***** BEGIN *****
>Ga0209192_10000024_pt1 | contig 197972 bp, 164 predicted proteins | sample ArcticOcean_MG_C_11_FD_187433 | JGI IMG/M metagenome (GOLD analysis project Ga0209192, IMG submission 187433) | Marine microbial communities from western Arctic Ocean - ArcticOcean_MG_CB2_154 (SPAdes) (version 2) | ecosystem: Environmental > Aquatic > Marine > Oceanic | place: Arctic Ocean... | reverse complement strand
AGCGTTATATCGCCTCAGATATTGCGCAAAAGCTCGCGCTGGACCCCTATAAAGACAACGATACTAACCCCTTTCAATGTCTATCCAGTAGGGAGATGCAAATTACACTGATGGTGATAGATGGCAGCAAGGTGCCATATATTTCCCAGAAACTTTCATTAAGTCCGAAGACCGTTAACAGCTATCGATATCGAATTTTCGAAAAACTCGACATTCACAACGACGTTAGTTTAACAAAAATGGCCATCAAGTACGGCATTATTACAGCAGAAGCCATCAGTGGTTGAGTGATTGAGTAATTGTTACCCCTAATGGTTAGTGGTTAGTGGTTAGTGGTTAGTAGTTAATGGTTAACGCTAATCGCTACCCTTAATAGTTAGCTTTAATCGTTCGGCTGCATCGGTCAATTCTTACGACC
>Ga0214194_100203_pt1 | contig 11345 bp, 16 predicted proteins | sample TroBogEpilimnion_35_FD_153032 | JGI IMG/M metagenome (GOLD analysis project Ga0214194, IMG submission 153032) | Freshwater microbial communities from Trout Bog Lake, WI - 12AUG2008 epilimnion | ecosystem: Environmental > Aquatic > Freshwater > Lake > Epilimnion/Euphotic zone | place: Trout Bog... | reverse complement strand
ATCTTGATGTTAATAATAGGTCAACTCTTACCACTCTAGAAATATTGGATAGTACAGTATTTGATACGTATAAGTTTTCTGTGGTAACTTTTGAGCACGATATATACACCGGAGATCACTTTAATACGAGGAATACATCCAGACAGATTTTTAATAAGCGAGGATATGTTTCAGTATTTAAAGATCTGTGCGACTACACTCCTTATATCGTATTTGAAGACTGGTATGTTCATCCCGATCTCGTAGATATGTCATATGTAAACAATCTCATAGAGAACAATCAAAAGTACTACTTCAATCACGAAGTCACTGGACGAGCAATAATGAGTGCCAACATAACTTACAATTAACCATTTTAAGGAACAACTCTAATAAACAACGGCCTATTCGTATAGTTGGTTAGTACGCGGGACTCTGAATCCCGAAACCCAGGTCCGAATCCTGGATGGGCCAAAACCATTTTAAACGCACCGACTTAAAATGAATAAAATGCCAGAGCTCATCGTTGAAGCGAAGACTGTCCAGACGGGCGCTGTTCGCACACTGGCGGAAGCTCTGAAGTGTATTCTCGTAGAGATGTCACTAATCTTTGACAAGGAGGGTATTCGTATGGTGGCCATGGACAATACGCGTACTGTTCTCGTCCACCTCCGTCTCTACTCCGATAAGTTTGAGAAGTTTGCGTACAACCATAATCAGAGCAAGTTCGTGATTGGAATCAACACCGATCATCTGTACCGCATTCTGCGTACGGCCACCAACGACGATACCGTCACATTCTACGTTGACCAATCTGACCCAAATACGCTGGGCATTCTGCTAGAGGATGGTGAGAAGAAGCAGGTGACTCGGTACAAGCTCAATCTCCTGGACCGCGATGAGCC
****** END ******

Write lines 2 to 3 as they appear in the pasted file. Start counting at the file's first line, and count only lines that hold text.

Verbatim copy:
AGCGTTATATCGCCTCAGATATTGCGCAAAAGCTCGCGCTGGACCCCTATAAAGACAACGATACTAACCCCTTTCAATGTCTATCCAGTAGGGAGATGCAAATTACACTGATGGTGATAGATGGCAGCAAGGTGCCATATATTTCCCAGAAACTTTCATTAAGTCCGAAGACCGTTAACAGCTATCGATATCGAATTTTCGAAAAACTCGACATTCACAACGACGTTAGTTTAACAAAAATGGCCATCAAGTACGGCATTATTACAGCAGAAGCCATCAGTGGTTGAGTGATTGAGTAATTGTTACCCCTAATGGTTAGTGGTTAGTGGTTAGTGGTTAGTAGTTAATGGTTAACGCTAATCGCTACCCTTAATAGTTAGCTTTAATCGTTCGGCTGCATCGGTCAATTCTTACGACC
>Ga0214194_100203_pt1 | contig 11345 bp, 16 predicted proteins | sample TroBogEpilimnion_35_FD_153032 | JGI IMG/M metagenome (GOLD analysis project Ga0214194, IMG submission 153032) | Freshwater microbial communities from Trout Bog Lake, WI - 12AUG2008 epilimnion | ecosystem: Environmental > Aquatic > Freshwater > Lake > Epilimnion/Euphotic zone | place: Trout Bog... | reverse complement strand